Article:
Liberals to Focus on Affordability and Public Safety in Fall Sitting, Says Minister Gould

Government House Leader Karina Gould says the Liberals will focus on affordability and public safety in the upcoming fall sitting.
Liberals to Focus on Affordability and Public Safety in Fall Sitting, Says Minister Gould
Minister Karina Gould stands during question period in the House of Commons on Parliament Hill in Ottawa, on Oct. 17, 2022. (The Canadian Press/Sean Kilpatrick)
Noé Chartier
Updated:

The Liberal government’s legislative priorities for the fall sitting in the House of Commons are affordability and public safety, says Government House Leader Karina Gould.

This will include tabling a bill on national pharmacare, a result of the Liberals’ deal with the NDP to keep their minority government in power until 2025.

“Our actions in the coming weeks and months are motivated by one thing: Canadians are hurting and our team will be there to help,” Ms. Gould said on Parliament Hill on Sept. 18.

The Liberals are pursuing new measures on housing amid elevated real estate prices compounded by higher interest rates.

Following a Liberal caucus retreat in London, Ont., last week, Prime Minister Justin Trudeau announced a set of upcoming measures to address affordability issues, such as removing the GST on new rental builds.

The prime minister also talked about compelling grocers to reduce their prices and reforming the Competition Act to “make large businesses more accountable.”

Ms. Gould said all of the measures discussed by Mr. Trudeau in his Sept. 14 announcement would be presented “imminently” in an omnibus bill.

Whereas the Conservatives may support the removal of a tax on new housing projects, they’re not likely to back a new tax on grocers, which the Liberals say they are ready to do if the industry doesn’t find a solution to high prices.

Industry Minister François-Philippe Champagne and Deputy Prime Minister and Finance Minister Chrystia Freeland were scheduled to meet with major grocers in Ottawa on Sept. 18 to discuss the matter.

On the GST measure, Ms. Gould was asked by reporters why the government isn’t introducing it as a standalone bill to get it approved faster.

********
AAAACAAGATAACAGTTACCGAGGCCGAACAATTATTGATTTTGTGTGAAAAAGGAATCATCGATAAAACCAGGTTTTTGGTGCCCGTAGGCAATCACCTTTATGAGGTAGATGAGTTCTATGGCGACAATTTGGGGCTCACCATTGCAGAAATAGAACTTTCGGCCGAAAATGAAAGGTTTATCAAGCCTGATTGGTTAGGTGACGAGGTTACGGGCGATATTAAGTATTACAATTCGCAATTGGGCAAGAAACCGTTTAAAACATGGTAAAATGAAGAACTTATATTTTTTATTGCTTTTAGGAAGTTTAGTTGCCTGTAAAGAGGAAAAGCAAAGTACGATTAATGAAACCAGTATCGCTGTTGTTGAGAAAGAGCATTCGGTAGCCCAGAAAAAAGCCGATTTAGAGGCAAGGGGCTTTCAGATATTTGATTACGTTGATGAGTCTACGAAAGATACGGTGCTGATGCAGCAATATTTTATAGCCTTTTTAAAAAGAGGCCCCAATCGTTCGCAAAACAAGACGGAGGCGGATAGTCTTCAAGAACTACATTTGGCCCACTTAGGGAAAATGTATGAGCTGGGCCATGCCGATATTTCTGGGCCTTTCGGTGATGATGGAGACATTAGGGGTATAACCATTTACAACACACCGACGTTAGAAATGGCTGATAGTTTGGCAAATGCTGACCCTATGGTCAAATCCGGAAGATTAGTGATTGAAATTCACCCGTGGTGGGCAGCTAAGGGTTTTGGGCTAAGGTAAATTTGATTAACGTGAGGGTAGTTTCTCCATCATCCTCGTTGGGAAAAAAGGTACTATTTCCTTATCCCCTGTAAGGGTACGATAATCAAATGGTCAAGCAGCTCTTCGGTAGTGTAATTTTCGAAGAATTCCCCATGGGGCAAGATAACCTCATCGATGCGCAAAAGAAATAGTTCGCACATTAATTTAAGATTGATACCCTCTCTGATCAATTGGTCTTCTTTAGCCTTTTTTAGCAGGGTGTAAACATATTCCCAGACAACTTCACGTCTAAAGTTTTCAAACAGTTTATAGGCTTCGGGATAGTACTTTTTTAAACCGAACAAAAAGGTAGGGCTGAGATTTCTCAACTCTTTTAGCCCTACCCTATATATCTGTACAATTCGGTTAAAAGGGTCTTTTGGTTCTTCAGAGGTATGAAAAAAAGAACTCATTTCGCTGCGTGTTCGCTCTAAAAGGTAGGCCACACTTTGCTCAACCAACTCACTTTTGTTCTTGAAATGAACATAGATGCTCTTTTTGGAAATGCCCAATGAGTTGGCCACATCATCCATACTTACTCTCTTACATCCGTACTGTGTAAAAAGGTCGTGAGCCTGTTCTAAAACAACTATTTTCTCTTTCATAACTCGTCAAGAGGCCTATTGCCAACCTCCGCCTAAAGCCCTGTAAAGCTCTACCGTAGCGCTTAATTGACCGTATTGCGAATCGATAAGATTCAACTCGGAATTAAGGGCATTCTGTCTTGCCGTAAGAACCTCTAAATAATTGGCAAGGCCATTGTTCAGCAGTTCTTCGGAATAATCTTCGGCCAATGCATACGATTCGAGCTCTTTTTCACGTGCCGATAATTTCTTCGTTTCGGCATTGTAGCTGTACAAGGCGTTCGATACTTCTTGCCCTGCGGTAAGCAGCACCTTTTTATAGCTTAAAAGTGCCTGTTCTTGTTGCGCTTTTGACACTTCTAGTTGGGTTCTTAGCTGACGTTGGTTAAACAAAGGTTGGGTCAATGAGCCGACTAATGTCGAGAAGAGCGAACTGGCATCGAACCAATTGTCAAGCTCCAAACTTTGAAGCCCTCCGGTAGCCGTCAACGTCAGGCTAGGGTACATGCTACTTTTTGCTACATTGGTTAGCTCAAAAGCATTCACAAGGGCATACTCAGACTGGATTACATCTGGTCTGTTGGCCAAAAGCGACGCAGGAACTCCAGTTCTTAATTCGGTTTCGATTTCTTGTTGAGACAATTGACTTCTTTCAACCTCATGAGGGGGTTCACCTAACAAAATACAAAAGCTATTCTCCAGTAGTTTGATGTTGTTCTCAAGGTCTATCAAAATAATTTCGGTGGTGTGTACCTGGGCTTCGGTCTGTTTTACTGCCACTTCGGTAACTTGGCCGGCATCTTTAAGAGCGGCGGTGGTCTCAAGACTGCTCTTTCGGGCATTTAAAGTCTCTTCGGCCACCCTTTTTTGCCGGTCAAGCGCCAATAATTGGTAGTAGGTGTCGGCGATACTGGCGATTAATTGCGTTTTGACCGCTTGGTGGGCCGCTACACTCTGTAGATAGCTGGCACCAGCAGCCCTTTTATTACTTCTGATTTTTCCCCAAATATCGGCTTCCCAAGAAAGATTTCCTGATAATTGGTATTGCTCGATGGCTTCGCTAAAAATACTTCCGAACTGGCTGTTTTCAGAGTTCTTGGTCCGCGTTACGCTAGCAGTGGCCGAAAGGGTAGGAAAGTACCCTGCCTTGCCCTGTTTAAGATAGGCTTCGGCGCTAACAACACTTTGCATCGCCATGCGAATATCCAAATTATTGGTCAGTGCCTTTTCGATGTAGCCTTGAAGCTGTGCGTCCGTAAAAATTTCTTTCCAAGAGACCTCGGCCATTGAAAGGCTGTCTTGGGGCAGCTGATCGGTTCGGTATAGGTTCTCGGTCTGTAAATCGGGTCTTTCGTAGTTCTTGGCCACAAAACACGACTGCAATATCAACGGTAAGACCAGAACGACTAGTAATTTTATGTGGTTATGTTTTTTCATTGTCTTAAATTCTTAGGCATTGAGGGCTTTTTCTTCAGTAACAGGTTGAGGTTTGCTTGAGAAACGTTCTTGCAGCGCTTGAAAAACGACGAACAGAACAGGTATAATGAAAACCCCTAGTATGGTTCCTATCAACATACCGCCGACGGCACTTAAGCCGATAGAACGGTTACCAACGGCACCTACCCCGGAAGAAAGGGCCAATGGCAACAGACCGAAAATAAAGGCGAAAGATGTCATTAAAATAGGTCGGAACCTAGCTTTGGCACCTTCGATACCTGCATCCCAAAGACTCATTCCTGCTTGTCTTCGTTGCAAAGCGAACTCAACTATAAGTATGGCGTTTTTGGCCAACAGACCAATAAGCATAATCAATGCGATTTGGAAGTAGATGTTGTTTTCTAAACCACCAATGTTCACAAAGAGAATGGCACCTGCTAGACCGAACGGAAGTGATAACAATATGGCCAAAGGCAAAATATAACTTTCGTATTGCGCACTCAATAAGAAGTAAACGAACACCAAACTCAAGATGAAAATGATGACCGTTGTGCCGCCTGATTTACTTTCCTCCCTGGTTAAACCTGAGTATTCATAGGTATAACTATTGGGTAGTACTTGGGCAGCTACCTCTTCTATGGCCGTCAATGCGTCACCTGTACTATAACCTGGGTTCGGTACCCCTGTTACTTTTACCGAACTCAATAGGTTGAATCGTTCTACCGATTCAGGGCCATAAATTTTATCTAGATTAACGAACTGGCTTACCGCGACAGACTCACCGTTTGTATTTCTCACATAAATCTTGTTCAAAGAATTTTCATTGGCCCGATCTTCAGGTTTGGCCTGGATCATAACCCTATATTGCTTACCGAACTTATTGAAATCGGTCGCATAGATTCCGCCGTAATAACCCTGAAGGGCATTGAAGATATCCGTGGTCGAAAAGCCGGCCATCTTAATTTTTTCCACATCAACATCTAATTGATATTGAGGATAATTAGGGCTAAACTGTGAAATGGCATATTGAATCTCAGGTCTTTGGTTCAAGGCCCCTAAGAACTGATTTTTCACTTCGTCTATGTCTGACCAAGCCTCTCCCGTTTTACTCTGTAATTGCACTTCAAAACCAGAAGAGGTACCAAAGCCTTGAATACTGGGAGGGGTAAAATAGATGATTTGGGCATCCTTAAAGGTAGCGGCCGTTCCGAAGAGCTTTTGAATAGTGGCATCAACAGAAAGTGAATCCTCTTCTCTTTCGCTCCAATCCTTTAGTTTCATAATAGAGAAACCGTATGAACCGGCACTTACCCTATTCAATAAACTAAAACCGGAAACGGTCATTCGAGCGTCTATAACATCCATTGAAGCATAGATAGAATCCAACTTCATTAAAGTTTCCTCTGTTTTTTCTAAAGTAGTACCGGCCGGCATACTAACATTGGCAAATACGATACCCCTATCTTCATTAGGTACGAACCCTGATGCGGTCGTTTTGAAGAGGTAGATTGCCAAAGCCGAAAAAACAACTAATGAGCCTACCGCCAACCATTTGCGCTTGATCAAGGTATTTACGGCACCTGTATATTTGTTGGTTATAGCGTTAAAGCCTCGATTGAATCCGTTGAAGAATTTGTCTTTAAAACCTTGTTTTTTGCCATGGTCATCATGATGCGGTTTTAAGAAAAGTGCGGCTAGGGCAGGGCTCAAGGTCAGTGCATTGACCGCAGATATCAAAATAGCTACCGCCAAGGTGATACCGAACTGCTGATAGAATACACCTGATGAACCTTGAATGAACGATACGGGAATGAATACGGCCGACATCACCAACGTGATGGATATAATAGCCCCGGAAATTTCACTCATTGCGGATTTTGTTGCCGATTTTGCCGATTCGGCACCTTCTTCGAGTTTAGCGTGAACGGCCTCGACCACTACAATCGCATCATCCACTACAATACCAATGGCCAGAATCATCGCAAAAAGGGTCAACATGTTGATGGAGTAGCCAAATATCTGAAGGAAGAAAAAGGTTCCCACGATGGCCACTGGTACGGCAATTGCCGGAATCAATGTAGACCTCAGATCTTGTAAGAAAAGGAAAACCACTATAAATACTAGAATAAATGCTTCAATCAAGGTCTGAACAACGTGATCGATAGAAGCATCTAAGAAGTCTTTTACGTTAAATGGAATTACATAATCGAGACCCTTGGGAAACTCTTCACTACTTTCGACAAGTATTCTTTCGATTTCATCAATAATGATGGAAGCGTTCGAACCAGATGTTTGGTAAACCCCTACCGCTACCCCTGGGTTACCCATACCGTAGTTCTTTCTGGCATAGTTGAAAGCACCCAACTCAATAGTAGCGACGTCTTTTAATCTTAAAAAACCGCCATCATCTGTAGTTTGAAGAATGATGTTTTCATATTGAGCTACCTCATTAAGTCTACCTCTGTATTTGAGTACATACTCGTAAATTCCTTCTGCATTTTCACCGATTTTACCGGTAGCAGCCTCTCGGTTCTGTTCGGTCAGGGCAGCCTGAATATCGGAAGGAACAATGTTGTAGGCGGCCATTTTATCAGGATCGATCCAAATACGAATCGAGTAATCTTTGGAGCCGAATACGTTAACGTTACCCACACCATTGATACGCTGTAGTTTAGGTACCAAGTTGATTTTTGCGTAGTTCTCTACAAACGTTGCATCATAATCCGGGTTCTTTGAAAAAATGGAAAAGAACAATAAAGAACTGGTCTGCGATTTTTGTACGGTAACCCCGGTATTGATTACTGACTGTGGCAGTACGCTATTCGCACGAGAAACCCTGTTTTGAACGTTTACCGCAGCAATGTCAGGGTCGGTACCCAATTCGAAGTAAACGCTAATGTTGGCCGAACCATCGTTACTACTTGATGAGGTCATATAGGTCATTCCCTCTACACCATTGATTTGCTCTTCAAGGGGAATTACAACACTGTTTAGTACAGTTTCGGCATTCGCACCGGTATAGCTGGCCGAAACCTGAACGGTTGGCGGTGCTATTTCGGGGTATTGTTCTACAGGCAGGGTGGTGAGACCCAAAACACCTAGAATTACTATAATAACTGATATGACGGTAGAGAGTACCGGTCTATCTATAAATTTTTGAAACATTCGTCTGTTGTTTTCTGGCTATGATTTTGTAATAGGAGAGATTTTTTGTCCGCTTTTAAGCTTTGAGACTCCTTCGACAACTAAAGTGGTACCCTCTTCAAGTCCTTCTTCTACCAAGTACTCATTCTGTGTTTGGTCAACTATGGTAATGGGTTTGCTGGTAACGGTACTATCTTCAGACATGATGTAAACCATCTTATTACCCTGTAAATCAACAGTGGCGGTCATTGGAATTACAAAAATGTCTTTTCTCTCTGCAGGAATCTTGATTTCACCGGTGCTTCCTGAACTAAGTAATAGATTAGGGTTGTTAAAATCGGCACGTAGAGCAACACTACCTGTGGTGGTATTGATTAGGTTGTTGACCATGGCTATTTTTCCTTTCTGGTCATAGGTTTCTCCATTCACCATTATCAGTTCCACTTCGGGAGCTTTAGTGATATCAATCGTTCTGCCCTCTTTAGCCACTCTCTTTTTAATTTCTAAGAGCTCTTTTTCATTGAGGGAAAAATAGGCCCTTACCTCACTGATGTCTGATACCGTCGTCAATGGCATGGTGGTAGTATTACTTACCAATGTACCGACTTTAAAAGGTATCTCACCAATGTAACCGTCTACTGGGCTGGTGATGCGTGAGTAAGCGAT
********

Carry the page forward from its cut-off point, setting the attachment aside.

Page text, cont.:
“What we’ve seen over the past couple of years is that the Conservatives don’t like to admit publicly that they’re against something that is popular, right?” she replied.

“We saw that with childcare, we saw that with dental care. Mr. Poilievre still doesn’t want to say what he would do, should he become prime minister, on dental care, because his position will be highly unpopular with Canadians.”

Affordability and public safety are themes that Conservative Party leader Pierre Poilievre has been hammering on continuously since he took the helm a year ago. His party has since forged a two-digit lead in the polls over the Liberals.

Other Priorities

On the public safety angle, the Liberals were able to have their gun control Bill C-21 clear the House before the summer break and it is now in the hands of the Senate.

Other legislative priorities in that domain include bail reform Bill C-48, said Ms. Gould, which the Liberals introduced following pressure from provinces and law enforcement.

The killing of an Ontario Provincial Police constable last winter by a violent repeat offender suspect out on bail sparked debate about federal bail laws.

Another public safety priority for the Liberals is the passage of Senate Bill S-12, the Sex Offender Information Registration Act. The bill completed its third reading in the Senate last June and will be transferred to the House for review.

Other government priorities include strengthening the port system and railway safety with Bill C-33 and implementing a Digital Charter with Bill C-27. Ms. Gould said the Liberals also seek to pass Bill C-34, which seeks to give additional powers to cabinet to review and block transactions that could be injurious to national security.

Ms. Gould, who was shuffled to the position of House leader during the summer, did not mention the intention to table legislation pertaining to a foreign influence registry.

Conservatives, experts, and groups targeted for interference by the Chinese regime have been calling more loudly for the implementation of a registry in recent months, following multiple national security leaks in the media depicting widespread interference by Beijing.

An inquiry into foreign interference, with the terms and commissioner being approved by all major parties, begins on Sept. 18.

Other projects for which the Liberals are unlikely to move forward this session include the Online Harms legislation, which would likely impose a form of censorship on the web, and the plan to impose a digital tax on online businesses.

Ms. Gould said those are “extremely important for us,” but didn’t commit to a timeline for their introduction.